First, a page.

Benchmarks finished in positive territory on Friday following sharp rally in oil prices and better-than-expected jobs report. Fall in rig counts and upbeat nonfarm payroll data pushed oil prices upward, which in turn had a broad-based impact on the market leading to strong gains in materials and energy stocks. Both the Dow and the S&P 500 reached their highest levels since Jan. 5 and the Nasdaq climbed to its highest settlement since Jan. 6. While all the key U.S. indexes advanced for the fourth consecutive day, the S&P 500 registered the same for the first time since October. Benchmarks ended in the green for the third straight week for the first time in 2016.
For a look at the issues currently facing the markets, make sure to read today's Ahead of Wall Street article
The Dow Jones Industrial Average (DJI) increased 0.4%, to close at 17,006.77. The S&P 500 rose 0.3% to close at 1,999.99. The tech-laden Nasdaq Composite Index closed at 4,717.02, gaining 0.2%. However, the fear-gauge CBOE Volatility Index (VIX) increased 1% to settle at 16.86. A total of around 10.3 billion shares were traded on Friday, highest since Feb 11. Advancers outpaced declining stocks on the NYSE. For 63% stocks that advanced, 34% declined.
According to the Bureau of Labor Statistics (BLS), the U.S. economy created a total of 242,000 jobs in February, significantly beating the consensus estimate of 194,000. The tally was also considerably higher than January's upwardly revised figure of 172,000. Jobs grew mainly in sectors like health care and social assistance, retail trade, food services and drinking places, and private educational services. Better-than-expected non-farm payroll numbers indicated improvement in economic conditions and raised possibilities that the Fed may opt for a minimum of one rate hike this year. Meanwhile, the unemployment rate in February was in line with the consensus estimate and January's level of 4.9%.
However, average hourly earnings declined 0.1% or 3 cents in February from previous month's figure to $24.80 per hour, in contrast with the consensus estimate of a 0.2% rise. Despite the decline, average hourly earnings witnessed a 2.2% rise from the year-ago figure. The average workweek of 34.4 hours in February fell by 0.2 hours from previous month's figure. It was also lower than the consensus estimate of 34.5 hours.
Separately, oil prices rallied on Friday following lower-than-expected rig counts and encouraging job data. Baker Hughes ( BHI ) reported that the total number of U.S. oil rigs decreased by 8 to 392 for the week ending March 4, reaching its lowest level since 2009. Moreover, the combined natural-gas and oil rig count declined from 502 to 489 last week, slightly more than the record low of 488 rigs experienced in 1999.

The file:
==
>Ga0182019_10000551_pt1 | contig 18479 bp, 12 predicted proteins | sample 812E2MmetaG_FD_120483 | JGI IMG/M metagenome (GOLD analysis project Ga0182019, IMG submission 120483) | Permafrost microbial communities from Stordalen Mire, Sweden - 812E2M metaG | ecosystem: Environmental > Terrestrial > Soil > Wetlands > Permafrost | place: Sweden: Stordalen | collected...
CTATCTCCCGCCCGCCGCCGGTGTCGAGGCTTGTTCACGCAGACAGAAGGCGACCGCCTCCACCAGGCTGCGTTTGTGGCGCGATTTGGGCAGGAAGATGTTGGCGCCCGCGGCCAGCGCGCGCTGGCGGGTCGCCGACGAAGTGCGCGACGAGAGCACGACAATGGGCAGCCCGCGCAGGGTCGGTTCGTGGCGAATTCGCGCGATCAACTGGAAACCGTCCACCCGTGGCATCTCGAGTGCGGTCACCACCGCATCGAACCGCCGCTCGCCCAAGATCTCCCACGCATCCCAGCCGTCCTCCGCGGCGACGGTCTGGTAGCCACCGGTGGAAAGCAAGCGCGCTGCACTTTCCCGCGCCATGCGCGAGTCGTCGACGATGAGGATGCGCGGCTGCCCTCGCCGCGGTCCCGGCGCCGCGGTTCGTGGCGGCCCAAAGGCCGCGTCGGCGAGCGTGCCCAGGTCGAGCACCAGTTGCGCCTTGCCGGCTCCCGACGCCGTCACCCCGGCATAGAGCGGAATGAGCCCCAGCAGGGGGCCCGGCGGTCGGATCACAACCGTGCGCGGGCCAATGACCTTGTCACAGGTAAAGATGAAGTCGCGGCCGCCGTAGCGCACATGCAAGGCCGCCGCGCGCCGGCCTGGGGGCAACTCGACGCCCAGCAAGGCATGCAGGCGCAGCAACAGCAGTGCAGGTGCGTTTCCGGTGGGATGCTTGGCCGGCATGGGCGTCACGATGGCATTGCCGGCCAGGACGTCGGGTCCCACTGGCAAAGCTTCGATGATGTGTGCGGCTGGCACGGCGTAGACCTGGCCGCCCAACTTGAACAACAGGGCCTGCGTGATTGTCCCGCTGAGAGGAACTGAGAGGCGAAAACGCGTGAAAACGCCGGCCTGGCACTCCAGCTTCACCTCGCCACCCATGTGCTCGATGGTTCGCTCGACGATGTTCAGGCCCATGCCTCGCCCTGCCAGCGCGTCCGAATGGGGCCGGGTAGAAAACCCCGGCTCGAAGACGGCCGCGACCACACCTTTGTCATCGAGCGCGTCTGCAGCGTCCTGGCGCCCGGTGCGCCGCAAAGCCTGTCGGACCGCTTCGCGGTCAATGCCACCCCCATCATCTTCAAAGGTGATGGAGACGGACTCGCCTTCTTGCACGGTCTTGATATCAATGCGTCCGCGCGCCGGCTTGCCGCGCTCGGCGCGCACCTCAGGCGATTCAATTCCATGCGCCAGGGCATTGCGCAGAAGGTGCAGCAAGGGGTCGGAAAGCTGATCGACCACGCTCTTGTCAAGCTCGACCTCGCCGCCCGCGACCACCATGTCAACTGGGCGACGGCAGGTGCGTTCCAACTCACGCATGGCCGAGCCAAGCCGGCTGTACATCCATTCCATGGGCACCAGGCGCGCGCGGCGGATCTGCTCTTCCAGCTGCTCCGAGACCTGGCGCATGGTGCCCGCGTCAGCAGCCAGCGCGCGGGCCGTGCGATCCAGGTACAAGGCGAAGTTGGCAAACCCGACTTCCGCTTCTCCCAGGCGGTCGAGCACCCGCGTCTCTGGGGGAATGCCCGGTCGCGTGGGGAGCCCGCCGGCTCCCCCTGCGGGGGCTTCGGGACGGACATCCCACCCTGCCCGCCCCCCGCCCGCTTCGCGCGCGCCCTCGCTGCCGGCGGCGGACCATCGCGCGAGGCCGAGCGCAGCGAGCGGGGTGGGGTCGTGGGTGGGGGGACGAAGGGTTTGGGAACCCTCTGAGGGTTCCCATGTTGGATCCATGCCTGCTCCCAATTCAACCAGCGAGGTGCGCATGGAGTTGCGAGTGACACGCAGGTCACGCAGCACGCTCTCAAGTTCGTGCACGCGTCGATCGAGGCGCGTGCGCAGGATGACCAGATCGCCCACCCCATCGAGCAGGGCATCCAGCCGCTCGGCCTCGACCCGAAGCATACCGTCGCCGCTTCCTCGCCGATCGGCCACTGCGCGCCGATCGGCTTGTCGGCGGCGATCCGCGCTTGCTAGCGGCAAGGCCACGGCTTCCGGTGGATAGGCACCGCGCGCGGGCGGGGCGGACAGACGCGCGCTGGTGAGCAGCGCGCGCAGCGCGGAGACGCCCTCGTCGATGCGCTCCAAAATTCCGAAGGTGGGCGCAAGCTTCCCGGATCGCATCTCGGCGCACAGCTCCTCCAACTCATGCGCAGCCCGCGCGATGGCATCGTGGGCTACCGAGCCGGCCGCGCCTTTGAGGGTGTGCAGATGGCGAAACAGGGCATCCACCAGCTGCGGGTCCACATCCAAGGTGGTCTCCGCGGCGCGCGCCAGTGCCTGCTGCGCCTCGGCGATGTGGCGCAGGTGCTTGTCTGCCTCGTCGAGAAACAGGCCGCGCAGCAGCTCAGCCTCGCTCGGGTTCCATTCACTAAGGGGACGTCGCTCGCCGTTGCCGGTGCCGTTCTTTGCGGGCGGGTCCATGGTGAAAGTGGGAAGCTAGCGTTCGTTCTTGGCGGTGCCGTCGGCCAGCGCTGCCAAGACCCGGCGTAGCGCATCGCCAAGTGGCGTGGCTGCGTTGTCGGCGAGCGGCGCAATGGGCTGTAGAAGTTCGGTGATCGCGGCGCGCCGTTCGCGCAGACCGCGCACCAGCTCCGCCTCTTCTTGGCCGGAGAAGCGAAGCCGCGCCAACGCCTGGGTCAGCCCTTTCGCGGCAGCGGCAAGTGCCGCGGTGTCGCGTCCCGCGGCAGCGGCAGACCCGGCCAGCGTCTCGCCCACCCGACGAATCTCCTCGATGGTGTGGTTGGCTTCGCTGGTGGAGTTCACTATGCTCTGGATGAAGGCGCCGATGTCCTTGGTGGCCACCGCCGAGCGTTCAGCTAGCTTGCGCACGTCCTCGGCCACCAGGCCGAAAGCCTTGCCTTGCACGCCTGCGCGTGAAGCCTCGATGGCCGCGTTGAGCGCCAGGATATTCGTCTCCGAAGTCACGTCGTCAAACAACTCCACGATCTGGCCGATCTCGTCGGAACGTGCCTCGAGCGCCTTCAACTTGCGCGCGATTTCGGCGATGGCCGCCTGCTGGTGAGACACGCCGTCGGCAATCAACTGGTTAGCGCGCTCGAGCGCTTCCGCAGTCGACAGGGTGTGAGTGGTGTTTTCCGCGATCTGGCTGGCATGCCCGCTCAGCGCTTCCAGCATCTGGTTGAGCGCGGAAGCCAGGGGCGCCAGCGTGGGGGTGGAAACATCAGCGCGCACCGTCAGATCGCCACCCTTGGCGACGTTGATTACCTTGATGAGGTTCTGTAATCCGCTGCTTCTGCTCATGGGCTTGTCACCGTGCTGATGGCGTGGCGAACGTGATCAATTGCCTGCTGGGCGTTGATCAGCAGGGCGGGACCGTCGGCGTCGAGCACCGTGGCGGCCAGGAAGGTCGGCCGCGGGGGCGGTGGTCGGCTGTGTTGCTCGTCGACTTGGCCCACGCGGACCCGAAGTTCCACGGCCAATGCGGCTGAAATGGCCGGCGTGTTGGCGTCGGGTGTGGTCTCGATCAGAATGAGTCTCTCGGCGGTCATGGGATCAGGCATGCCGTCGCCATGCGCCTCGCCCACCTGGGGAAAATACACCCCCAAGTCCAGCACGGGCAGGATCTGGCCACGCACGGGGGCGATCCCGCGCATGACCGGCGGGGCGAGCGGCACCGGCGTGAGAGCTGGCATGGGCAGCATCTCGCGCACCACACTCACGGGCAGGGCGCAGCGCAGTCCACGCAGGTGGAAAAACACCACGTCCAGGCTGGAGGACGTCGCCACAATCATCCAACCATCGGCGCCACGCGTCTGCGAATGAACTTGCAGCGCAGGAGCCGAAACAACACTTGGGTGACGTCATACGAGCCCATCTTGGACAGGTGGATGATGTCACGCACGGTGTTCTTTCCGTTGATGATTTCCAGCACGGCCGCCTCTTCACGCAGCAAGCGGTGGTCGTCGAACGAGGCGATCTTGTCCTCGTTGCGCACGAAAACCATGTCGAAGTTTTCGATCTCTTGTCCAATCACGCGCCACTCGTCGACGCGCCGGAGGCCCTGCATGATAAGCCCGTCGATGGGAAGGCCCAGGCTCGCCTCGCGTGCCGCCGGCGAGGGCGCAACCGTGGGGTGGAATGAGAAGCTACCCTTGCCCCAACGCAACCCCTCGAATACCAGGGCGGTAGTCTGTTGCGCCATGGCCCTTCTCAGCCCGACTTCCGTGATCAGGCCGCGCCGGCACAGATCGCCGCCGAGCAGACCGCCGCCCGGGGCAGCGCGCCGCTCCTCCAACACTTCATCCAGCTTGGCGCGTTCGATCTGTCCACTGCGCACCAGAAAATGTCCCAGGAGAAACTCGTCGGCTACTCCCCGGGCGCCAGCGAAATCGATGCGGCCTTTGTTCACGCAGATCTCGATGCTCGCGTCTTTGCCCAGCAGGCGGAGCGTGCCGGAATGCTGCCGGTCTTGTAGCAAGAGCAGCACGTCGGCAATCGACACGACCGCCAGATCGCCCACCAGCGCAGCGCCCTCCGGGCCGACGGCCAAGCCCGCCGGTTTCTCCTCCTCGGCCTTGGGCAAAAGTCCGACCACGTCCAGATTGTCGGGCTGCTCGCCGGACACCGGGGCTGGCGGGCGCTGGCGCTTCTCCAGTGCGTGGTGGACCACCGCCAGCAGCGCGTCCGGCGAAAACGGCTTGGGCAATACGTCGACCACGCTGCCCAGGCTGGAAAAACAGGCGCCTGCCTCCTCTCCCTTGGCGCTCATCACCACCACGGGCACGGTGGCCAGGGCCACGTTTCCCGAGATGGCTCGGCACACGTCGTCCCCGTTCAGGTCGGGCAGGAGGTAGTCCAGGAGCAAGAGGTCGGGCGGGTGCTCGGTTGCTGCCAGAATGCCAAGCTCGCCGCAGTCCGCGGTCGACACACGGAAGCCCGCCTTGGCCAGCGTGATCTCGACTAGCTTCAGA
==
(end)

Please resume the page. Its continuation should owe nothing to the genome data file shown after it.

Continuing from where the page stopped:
Also, higher-than-expected job data boosted oil prices as increasing job numbers is likely to have a positive impact on oil demand. WTI crude price increased 3.8% to highest level since Jan 5, 2016 of $35.92 per barrel. Also, Brent crude advanced 4.3% to $38.72, its highest level since Dec 10, 2015.
Rally in oil prices helped the Materials Select Sector SPDR ETF (XLB) to advance 1.2%, which was the biggest gainer among the S&P 500 sectors. Key holdings such as Freeport-McMoRan Inc. ( FCX ), Praxair Inc. ( PX ), The Dow Chemical Company ( DOW ), E. I. du Pont de Nemours and Company ( DD ) and Monsanto Company ( MON ) increased 6.9%, 2.8%, 1.4%, 2.1%, 1.1%, respectively.
Moreover, the Energy Select Sector SPDR (XLE) increased 1% and was the second biggest gainer among the major S&P 500 sectors. Dow component Chevron Corp ( CVX ) increased 0.5%. Other key components including, Chesapeake Energy Corp ( CHK ), Transocean Ltd. ( RIG ), ConocoPhillips ( COP ), EOG Resources ( EOG ) and Pioneer Natural Resources Co. ( PXD ) increased 19%, 17.4%, 6.6%, 3.1% and 0.4%, respectively.
In earnings news, shares of Hewlett Packard Enterprise Company ( HPE ) surged 13.5% after reporting fiscal first quarter non-GAAP earnings of 41 cents per share surpassed the Zacks Consensus Estimate of 31 cents per share. The company's total revenue of $12.724 billion beat the Zacks Consensus Estimate of $12.699 billion.
For the week, the Dow, S&P 500 and Nasdaq advanced 2.2%, 2.7% and 2.7%, respectively. Markets ended the week in the green for the third straight week following strong gains in energy and financial sectors and upward movement in oil prices.
Oil prices increased in the week, following positive comments from energy ministers of Saudi Arabia, Nigeria, Russia and United Arab Emirates as well as from an OPEC Gulf delegate. Moreover, data from U.S. Energy Information Administration's (EIA) showed that crude production for the week ending Feb 26 declined by 25,000 to 9.1 million barrels per day. For the week, WTI crude rose 9% and Brent increased nearly 10%.
However, EIA reported that crude inventories rose 10.4 million barrels much higher than American Petroleum Institute (API)'s report of an increase of 9.9 million barrels. This in turn trimmed some of the gains in oil prices.
Positive economic reports for the week include increase in construction spending, domestic vehicle sales and lower-than-expected contraction in U.S. manufacturing activity. Discouraging data on this front includes decline in ISM service index, rising initial claims and lower-than-expected increase in new orders for manufactured goods. Moreover, economic activity improved in most districts of the U.S., according to the Fed's Beige Book. However, the report also stated that economic activity faltered during the latter half of February.
Additionally, gains from Ford Motor Co ( F ) following better-than-expected U.S. auto sales boosted investor sentiment. But losses in Valeant Pharmaceuticals International, Inc ( VRX ) and Endo International ( ENDP ) weighed on key U.S. indexes.